Cloud Computing: Timely Tips

Important Privacy and Security Issues to Consider
Cloud Computing: Timely Tips
Before entering a contract with a cloud computing vendor, it pays to do your homework on key privacy and security issues.

Chris Witt, president of Wake Technology Services, sums it up this way: "If you're not comfortable with how the cloud vendor runs their operation and you're not 100 percent confident that they can provide similar or even better protections than you are already providing, then you probably should not be moving forward with that vendor regardless of how good of a contract you can negotiate."

Following are some timely cloud computing tips from Witt; Feisal Nanji, executive director at Techumen; and Gerard Nussbaum, director of technology services at Kurt Salmon.

Demand Transparency

"Transparency into cloud operations is vital," Nussbaum stresses. Potential users should ask cloud vendors a series of questions, he says, including: Who is handling administrative rights? Who is managing the virtual machine environment? Who has database and network access?

Cloud computing customers should demand access logs, he adds. "If the hosting provider is not going to provide you with good logs on who is handling your information ... then you have to be circumspect about the overall quality of the vendor."

Organizations also should demand the right to audit "pretty much anything within the cloud environment," Nanji adds. "If the vendor is doing a good job, then they really have nothing to hide."

Ask for Documentation

To help ensure that a cloud vendor has all appropriate security measures are in place, organizations should demand a copy of their security risk analysis, as well as any independent reviews, such as a SAS 70 Audit, Nussbaum says. Also ask for evidence that the vendor has taken the corrective actions necessary to address any deficiencies identified in these reviews, he advises.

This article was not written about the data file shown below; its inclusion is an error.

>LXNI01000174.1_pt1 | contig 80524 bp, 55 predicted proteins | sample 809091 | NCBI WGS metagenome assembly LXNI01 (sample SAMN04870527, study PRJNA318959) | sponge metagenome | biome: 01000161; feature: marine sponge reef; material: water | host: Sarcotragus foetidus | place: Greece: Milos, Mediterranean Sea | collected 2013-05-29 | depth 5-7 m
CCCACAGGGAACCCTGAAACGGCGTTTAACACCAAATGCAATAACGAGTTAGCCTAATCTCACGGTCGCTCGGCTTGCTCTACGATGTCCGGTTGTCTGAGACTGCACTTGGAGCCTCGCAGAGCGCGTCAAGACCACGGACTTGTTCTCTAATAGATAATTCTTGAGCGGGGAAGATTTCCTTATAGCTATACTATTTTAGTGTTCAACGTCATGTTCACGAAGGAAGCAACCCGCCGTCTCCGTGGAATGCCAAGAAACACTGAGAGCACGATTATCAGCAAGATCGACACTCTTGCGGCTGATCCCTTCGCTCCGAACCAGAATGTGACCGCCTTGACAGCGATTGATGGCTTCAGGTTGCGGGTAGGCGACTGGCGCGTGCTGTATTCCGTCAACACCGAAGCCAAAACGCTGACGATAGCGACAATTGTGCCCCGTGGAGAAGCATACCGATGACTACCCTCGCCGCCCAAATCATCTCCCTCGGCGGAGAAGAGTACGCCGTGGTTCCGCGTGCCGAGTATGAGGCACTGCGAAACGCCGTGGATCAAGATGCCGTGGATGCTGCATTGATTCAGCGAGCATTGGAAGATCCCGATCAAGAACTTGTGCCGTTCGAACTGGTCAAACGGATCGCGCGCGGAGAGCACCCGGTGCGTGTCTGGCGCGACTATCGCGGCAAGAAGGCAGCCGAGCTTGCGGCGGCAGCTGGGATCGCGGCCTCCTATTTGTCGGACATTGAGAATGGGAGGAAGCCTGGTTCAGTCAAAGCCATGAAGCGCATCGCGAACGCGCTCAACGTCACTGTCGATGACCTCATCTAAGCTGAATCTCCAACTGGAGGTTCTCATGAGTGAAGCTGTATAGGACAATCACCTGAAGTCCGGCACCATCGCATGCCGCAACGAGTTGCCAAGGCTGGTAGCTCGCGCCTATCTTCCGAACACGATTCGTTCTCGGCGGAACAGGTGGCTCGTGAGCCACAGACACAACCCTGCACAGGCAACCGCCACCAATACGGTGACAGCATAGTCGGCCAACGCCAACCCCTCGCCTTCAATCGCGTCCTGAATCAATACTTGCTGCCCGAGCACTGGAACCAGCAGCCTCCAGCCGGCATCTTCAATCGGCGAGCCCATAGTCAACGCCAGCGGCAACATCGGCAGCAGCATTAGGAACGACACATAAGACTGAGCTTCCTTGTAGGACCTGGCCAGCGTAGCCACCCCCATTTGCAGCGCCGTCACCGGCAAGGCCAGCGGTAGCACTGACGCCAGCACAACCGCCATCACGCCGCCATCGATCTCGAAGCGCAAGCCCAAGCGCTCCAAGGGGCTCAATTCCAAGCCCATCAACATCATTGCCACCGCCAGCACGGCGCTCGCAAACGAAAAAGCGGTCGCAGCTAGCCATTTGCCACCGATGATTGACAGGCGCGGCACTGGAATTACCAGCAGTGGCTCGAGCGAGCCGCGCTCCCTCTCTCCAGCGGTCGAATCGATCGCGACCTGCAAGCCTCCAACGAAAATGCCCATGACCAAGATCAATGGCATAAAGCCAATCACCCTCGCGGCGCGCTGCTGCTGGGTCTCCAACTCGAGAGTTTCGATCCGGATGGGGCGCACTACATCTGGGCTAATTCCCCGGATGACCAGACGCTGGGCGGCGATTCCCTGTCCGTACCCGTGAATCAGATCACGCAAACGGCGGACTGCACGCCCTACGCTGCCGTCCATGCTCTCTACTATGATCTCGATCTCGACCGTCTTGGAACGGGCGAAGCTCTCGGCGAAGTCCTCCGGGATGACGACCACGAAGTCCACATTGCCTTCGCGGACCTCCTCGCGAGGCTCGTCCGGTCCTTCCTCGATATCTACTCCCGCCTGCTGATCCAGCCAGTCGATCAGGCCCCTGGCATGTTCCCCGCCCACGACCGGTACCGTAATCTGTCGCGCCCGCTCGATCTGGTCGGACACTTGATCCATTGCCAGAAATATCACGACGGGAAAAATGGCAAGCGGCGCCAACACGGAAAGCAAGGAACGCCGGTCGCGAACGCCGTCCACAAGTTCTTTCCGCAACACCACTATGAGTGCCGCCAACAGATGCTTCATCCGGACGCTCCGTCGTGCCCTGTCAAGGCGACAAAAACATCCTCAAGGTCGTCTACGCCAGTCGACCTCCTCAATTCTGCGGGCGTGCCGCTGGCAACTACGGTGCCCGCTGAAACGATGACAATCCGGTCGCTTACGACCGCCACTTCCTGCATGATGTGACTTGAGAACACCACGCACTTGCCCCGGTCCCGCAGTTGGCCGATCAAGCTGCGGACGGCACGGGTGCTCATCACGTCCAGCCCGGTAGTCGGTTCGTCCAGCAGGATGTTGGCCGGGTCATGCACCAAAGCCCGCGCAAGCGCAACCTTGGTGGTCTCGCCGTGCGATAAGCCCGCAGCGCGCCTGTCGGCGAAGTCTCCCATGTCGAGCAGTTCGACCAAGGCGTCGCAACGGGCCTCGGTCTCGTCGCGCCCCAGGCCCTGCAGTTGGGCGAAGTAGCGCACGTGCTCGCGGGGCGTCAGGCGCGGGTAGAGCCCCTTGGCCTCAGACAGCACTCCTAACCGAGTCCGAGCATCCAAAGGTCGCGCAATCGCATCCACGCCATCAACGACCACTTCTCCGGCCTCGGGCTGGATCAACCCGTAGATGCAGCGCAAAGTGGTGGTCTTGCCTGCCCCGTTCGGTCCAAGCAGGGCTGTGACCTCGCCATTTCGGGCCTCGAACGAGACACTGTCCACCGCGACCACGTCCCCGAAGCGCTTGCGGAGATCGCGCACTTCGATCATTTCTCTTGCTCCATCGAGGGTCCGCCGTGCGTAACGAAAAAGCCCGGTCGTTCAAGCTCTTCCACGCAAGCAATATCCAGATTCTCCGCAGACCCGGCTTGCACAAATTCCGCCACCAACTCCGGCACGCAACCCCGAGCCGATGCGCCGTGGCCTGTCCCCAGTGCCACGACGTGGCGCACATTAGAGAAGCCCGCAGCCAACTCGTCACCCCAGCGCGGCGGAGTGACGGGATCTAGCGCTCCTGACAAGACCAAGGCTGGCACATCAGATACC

Address Physical Security

Be sure to understand how the vendor provides physical security for servers, Witt advises. "You should be confident that the vendor employs a strong operational framework that sets the rules for access to the devices, how they handle removable media and, of course, the eventual destruction of that media ... Then, once you're satisfied that the vendor is doing all the right things, you can negotiate a contract that legally binds them to doing those things correctly."

Size Up Use of Encryption

Before signing a cloud computing contract, organizations should get precise answers on how the vendor uses encryption, Witt says.

"In a perfect world, end-to-end encryption provides the best protection; however, this is not always feasible," he says. "Any tape or other removable media should be encrypted. That's a no-brainer. All network communication should be encrypted. Again that's straightforward."

But Witt urges cloud computing users to also ask vendors about encryption of data in storage area networks, or SANs. "There is technology available today to encrypt all data on the drives, and it is able to do it without a significant performance penalty. Encrypting those drives protects the organization from someone pulling a drive out of a SAN and walking away with it. That's really what you want to do."